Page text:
Simulations May Not Predict Real Life and Real Life Experience May Not Predict Intervention Effects

There is a long running controversy about the safety of using mobile phones and text messaging while driving.

Simulations show that using a mobile phone has negative effects on driver behaviour – reaction times increases, for instance.[1] However, this is not corroborated by multi-channel electronic surveillance in real driving settings. Phone use, it turns out, is accompanied by compensating mechanisms in real life scenarios. These include slowing down while speaking, and leaving a larger gap between vehicles. Texting while driving does result in considerable increase in risk of poor driving patterns in real life scenarios – not an unexpected finding![2] Does this mean that banning text use prevents crashes? It turns out that crash rates do not always decline and actually increase, albeit ‘non-significantly’, probably because of increase in surreptitious use of the phone causing even greater distraction from the road ahead.[3]

— Richard Lilford, CLAHRC WM Director


  1. Saifuzzaman M, Haque M, Zheng Z, Washington S. Impact of mobile phone use on car-following behaviour of young drivers. Accident Anal Prevent. 2015; 82: 10-9.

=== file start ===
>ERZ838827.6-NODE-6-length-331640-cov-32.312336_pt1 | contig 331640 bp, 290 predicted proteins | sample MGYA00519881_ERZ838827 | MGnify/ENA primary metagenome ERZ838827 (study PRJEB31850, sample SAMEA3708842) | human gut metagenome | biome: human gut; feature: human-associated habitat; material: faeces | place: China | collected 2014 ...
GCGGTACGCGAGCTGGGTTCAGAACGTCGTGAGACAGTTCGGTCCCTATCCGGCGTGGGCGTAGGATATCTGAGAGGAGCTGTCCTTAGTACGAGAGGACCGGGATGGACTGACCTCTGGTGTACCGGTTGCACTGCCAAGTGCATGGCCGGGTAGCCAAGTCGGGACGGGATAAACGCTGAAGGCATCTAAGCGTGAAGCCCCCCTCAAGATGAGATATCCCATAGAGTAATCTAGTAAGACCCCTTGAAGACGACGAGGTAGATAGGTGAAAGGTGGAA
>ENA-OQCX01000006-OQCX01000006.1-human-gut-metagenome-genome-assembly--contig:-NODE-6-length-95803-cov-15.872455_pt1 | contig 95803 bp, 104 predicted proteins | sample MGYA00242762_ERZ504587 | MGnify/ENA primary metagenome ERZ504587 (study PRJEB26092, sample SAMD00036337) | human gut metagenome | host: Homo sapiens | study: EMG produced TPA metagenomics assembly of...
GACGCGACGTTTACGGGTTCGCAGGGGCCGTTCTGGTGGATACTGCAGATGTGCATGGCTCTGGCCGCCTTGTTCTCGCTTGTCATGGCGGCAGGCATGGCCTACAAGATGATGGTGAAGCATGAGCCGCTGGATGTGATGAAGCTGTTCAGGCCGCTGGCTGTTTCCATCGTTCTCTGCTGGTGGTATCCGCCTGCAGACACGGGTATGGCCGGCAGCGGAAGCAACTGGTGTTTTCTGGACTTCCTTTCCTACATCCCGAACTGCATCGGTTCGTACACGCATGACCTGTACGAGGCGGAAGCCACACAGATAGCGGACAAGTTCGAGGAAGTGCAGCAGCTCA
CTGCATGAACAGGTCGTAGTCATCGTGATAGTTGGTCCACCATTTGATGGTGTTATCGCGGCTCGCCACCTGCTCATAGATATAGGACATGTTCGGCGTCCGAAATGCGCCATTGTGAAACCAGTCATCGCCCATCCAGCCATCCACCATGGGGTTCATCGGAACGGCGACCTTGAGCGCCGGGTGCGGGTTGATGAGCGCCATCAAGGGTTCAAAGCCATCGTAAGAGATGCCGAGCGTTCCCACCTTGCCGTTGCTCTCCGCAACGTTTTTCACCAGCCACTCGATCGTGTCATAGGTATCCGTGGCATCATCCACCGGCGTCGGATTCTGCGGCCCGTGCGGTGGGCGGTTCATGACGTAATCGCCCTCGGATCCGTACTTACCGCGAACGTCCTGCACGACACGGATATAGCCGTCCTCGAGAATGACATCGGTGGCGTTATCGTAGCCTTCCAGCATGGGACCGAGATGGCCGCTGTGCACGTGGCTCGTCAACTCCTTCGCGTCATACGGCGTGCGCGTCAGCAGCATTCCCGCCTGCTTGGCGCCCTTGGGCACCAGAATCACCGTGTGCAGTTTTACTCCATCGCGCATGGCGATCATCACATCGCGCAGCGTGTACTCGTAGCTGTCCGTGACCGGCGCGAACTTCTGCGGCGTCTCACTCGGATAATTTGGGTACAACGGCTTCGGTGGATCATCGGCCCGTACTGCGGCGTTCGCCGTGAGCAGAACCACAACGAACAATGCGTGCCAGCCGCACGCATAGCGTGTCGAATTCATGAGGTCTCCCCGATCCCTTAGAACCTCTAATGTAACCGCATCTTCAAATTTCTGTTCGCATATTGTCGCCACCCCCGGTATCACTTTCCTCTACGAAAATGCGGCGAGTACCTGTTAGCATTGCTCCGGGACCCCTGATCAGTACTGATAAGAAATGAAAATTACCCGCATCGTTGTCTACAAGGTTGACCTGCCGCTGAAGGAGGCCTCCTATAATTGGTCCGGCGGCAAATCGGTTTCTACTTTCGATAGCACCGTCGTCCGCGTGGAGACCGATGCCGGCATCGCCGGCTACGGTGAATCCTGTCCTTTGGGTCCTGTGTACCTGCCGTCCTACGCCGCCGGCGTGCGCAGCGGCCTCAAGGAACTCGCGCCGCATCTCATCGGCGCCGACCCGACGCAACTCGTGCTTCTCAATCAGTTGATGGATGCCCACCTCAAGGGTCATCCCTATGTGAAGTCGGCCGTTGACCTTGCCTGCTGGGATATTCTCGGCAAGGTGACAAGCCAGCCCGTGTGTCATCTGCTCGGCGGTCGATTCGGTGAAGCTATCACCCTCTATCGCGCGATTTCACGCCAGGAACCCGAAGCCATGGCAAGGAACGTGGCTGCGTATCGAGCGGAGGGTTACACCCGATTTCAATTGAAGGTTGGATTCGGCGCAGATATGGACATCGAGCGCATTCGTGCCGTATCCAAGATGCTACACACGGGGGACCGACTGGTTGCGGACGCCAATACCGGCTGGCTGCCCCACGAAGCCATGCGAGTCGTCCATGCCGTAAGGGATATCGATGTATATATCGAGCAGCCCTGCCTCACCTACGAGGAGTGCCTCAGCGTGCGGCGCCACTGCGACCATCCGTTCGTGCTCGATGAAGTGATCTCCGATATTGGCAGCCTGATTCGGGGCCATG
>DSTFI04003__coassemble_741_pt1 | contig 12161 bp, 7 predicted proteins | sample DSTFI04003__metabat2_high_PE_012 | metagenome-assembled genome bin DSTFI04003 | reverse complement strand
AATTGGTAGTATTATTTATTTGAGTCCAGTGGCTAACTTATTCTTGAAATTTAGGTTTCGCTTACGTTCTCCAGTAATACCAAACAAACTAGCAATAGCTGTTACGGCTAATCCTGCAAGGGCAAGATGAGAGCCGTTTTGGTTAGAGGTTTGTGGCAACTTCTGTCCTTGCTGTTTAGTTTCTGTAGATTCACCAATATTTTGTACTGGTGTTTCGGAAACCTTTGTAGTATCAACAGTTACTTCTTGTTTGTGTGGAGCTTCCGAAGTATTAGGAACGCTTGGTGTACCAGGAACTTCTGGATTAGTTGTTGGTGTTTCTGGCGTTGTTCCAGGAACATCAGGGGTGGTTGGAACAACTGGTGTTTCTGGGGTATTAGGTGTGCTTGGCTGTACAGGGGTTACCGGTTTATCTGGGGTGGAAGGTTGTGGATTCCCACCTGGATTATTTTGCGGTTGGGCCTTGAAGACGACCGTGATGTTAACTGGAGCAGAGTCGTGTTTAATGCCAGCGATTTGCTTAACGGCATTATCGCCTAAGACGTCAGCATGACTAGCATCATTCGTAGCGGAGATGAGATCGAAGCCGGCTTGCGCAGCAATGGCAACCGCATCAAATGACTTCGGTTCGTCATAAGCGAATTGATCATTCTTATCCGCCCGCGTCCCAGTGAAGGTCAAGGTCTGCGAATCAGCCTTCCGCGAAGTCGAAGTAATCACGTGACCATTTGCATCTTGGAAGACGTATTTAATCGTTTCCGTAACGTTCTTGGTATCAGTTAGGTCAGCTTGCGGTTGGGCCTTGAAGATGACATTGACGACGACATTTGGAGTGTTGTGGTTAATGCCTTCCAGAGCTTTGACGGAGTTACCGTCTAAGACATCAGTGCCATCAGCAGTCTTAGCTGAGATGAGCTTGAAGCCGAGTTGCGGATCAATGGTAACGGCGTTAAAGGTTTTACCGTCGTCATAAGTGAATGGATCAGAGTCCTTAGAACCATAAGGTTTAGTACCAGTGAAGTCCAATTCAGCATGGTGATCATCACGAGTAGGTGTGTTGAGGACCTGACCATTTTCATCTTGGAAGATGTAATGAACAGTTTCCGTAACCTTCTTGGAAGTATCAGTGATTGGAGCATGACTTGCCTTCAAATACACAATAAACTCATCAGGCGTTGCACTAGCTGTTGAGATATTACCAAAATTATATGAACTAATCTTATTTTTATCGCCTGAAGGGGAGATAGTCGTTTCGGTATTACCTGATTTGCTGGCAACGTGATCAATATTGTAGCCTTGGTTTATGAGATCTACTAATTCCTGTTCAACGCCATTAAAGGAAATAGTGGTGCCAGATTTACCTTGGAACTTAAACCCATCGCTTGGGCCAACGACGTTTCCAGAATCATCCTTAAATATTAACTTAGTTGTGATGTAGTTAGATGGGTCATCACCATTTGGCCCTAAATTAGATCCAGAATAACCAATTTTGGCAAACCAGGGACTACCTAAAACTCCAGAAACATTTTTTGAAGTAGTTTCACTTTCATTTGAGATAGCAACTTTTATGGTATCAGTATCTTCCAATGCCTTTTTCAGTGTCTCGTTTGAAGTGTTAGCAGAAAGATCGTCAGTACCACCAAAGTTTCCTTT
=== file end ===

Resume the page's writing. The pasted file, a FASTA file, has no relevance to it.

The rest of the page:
2. Caird JK, Johnston KA, Willness CR, Asbridge M, Steel P. A meta-analysis of the effects of texting on driving. Accident Anal Prevent. 2014; 71: 311-8.
  3. Highway Loss Data Institute. Texting bans don’t reduce crashes; effects are slight crash increases. 2010. [Online].

One thought on “Simulations May Not Predict Real Life and Real Life Experience May Not Predict Intervention Effects”

  1. Vis a vis mobile phone use, it isn’t just the cognitive load imposed by parallel processing that matters but the fact that not all are hands free, so the inattention whilst fiddling with the phone is alarming as I found out as a passenger in the back of a French taxi cab recently

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